Use of antenatal corticosteroids and tocolytic drugs in preterm births in 29 countries: an analysis of the WHO Multicountry Survey on Maternal and Newborn Health

dc.contributor.authorVogel, Joshua P.
dc.contributor.authorSouza, Joao Paulo
dc.contributor.authorGuelmezoglu, A. Metin
dc.contributor.authorMori, Rintaro
dc.contributor.authorLumbiganon, Pisake
dc.contributor.authorQureshi, Zahida
dc.contributor.authorCarroli, Guillermo
dc.contributor.authorLaopaiboon, Malinee
dc.contributor.authorFawole, Bukola
dc.contributor.authorGanchimeg, Togoobaatar
dc.contributor.authorZhang, Jun
dc.contributor.authorTorloni, Maria Regina [UNIFESP]
dc.contributor.authorBohren, Meghan
dc.contributor.authorTemmerman, Marleen
dc.contributor.authorWHO Multicountry Survey Maternal
dc.contributor.institutionUniv Western Australia
dc.contributor.institutionUniversidade de São Paulo (USP)
dc.contributor.institutionNatl Ctr Child Hlth & Dev
dc.contributor.institutionKhon Kaen Univ
dc.contributor.institutionUniv Nairobi
dc.contributor.institutionCtr Rosarino Estudios Perinatales
dc.contributor.institutionUniv Ibadan
dc.contributor.institutionShanghai Jiao Tong Univ
dc.contributor.institutionUniversidade Federal de São Paulo (UNIFESP)
dc.contributor.institutionBrazilian Cochrane Ctr
dc.contributor.institutionJohns Hopkins Bloomberg Sch Publ Hlth
dc.description.abstractBackground Despite the global burden of morbidity and mortality associated with preterm birth, little evidence is available for use of antenatal corticosteroids and tocolytic drugs in preterm births in low-income and middle-income countries. We analysed data from the WHO Multicountry Survey on Maternal and Newborn Health (WHOMCS) to assess coverage for these interventions in preterm deliveries.Methods WHOMCS is a facility-based, cross-sectional survey database of birth outcomes in 359 facilities in 29 countries, with data collected prospectively from May 1, 2010, to Dec 31, 2011. for this analysis, we included deliveries after 22 weeks' gestation and we excluded births that occurred outside a facility or quicker than 3 h after arrival. We calculated use of antenatal corticosteroids in women who gave birth between 26 and 34 weeks' gestation, when antenatal corticosteroids are known to be most beneficial. We also calculated use in women at 22-25 weeks' and 34-36 weeks' gestation. We assessed tocolytic drug use, with and without antenatal corticosteroids, in spontaneous, uncomplicated preterm deliveries at 26-34 weeks' gestation.Findings of 303 842 recorded deliveries after 22 weeks' gestation, 17 705 (6%) were preterm. 3900 (52%) of 7547 women who gave birth at 26-34 weeks' gestation, 94 (19%) of 497 women who gave birth at 22-25 weeks' gestation, and 2276 (24%) of 9661 women who gave birth at 35-36 weeks' gestation received antenatal corticosteroids. Rates of antenatal corticosteroid use varied between countries (median 54%, range 16-91%; IQR 30-68%). of 4677 women who were potentially eligible for tocolysis drugs, 1276 (27%) were treated with bed rest or hydration and 2248 (48%) received no treatment. beta-agonists alone (n=346, 7%) were the most frequently used tocolytic drug. Only 848 (18%) of potentially eligible women received both a tocolytic drug and antenatal corticosteroids.Interpretation Use of interventions was generally poor, despite evidence for their benefit for newborn babies. A substantial proportion of antenatal corticosteroid use occurred at gestational ages at which benefit is controversial, and use of less effective or potentially harmful tocolytic drugs was common. Implementation research and contextualised health policies are needed to improve drug availability and increase compliance with best obstetric practice.en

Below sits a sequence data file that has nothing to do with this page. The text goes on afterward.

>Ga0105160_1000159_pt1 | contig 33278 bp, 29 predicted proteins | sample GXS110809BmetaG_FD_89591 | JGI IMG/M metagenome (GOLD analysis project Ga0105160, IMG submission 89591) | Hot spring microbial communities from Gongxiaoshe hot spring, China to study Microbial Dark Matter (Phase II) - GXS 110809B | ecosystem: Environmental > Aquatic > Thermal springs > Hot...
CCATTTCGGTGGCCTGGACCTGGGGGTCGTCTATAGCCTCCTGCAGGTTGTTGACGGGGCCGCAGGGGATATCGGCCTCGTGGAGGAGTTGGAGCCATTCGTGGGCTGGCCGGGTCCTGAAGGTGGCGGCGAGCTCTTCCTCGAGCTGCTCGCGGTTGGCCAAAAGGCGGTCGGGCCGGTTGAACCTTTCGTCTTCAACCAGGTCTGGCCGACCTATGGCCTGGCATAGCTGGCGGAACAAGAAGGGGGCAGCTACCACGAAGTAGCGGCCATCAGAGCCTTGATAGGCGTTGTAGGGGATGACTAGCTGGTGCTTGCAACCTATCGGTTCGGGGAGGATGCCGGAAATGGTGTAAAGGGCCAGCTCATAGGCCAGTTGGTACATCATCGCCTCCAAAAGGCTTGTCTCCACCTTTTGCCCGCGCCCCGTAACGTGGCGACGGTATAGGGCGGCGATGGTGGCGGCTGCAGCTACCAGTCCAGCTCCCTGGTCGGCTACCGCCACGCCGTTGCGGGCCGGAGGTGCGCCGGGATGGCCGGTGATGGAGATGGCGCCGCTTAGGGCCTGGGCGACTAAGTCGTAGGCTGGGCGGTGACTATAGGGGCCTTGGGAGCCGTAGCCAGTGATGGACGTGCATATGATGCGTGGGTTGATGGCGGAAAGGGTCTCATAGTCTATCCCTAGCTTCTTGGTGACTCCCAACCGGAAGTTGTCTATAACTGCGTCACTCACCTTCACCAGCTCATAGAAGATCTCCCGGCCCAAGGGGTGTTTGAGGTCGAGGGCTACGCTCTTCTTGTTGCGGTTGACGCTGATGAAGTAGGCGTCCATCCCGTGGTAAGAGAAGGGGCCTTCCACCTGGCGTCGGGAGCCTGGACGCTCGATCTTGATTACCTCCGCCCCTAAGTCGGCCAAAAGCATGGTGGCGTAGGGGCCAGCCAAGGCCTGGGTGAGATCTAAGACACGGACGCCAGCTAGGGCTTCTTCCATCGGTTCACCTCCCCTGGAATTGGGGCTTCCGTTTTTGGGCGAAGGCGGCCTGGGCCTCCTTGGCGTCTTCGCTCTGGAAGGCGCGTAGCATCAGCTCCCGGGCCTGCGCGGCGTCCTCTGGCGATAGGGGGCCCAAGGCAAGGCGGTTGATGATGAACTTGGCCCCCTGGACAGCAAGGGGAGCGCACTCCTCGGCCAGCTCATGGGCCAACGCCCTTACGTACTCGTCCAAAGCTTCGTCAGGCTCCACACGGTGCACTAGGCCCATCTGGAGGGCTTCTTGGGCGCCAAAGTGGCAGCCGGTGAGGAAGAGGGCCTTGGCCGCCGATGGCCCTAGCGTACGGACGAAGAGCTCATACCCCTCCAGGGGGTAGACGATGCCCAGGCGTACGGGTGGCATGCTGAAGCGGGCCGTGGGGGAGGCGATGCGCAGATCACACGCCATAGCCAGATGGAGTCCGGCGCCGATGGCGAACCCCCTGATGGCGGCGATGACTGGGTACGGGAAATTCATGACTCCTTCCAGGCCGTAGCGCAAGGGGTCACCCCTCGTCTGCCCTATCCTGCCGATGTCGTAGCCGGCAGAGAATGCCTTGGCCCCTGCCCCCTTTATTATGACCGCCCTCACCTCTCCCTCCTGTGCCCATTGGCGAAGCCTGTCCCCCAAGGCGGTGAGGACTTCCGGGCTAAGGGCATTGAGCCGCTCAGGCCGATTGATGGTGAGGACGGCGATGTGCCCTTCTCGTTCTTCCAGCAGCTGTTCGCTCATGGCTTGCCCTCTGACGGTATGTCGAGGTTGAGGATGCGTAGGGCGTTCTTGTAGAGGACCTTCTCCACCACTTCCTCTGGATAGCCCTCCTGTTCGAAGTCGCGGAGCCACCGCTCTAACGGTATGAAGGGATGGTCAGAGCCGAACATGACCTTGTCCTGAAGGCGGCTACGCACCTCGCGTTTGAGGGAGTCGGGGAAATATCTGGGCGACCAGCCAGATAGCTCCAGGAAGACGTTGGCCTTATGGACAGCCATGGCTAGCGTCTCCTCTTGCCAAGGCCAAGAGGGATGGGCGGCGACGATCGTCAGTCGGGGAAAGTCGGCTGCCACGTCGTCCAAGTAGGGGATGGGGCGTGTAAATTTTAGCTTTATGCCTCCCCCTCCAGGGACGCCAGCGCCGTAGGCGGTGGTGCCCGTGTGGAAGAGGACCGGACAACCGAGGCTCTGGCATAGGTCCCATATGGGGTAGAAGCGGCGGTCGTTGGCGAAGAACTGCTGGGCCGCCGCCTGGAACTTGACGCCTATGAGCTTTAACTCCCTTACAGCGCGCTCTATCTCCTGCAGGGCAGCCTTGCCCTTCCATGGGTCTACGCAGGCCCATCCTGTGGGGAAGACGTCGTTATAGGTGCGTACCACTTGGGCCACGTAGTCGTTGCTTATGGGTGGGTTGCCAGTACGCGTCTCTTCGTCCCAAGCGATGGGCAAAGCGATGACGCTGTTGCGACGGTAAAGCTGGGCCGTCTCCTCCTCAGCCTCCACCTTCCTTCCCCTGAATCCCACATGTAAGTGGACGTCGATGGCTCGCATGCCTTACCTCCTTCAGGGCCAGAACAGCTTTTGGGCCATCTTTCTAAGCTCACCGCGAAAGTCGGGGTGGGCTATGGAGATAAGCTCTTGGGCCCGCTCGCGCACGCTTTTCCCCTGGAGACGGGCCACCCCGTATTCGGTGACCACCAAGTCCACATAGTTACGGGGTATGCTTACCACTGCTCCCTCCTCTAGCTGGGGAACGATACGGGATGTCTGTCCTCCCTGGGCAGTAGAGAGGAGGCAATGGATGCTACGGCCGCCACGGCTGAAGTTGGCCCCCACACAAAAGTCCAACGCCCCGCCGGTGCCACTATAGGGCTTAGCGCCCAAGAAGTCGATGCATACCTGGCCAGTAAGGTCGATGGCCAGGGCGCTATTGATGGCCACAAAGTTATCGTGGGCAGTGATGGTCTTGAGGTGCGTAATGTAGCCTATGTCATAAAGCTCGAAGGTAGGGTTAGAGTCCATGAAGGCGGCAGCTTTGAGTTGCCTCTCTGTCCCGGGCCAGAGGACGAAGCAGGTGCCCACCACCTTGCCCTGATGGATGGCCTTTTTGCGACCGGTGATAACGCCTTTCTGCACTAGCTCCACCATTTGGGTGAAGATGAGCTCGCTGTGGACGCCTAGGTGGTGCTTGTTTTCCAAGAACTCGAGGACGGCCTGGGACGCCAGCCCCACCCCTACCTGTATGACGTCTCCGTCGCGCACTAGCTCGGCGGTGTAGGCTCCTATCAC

dc.description.affiliationUniv Western Australia, Fac Med Dent & Hlth Sci, Sch Populat Hlth, Crawley, WA, Australia
dc.description.affiliationWHO, Dept Reprod Hlth & Res, UNDP UNFPA UNICEF WHO World Bank Special Programm, CH-1211 Geneva, Switzerland
dc.description.affiliationUniv São Paulo, Ribeirao Preto Med Sch, Dept Social Med, BR-14049 Ribeirao Preto, Brazil
dc.description.affiliationNatl Ctr Child Hlth & Dev, Dept Hlth Policy, Tokyo, Japan
dc.description.affiliationKhon Kaen Univ, Fac Med, Dept Obstet & Gynecol, Khon Kaen, Thailand
dc.description.affiliationKhon Kaen Univ, Fac Publ Hlth, Dept Biostat & Demog, Khon Kaen, Thailand
dc.description.affiliationUniv Nairobi, Coll Hlth Sci, Sch Med, Dept Obstet & Gynaecol, Nairobi, Kenya
dc.description.affiliationCtr Rosarino Estudios Perinatales, Rosario, Argentina
dc.description.affiliationUniv Ibadan, Ibadan, Nigeria
dc.description.affiliationShanghai Jiao Tong Univ, Sch Med, Xinhua Hosp, Shanghai 200030, Peoples R China
dc.description.affiliationUniversidade Federal de São Paulo, Dept Obstet, São Paulo, Brazil
dc.description.affiliationBrazilian Cochrane Ctr, São Paulo, Brazil
dc.description.affiliationJohns Hopkins Bloomberg Sch Publ Hlth, Dept Populat Family & Reprod Hlth, Baltimore, MD USA
dc.description.affiliationUnifespUniversidade Federal de São Paulo, Dept Obstet, São Paulo, Brazil
dc.description.sourceWeb of Science
dc.description.sponsorshipUNDP-UNFPA-UNICEF-WHO-World Bank Special Programme of Research, Development and Research Training in Human Reproduction (HRP)
dc.description.sponsorshipMinistry of Health, Labour and Welfare of Japan
dc.description.sponsorshipGynuity Health Projects
dc.identifier.citationLancet. New York: Elsevier B.V., v. 384, n. 9957, p. 1869-1877, 2014.
dc.publisherElsevier B.V.
dc.rightsAcesso restrito
dc.titleUse of antenatal corticosteroids and tocolytic drugs in preterm births in 29 countries: an analysis of the WHO Multicountry Survey on Maternal and Newborn Healthen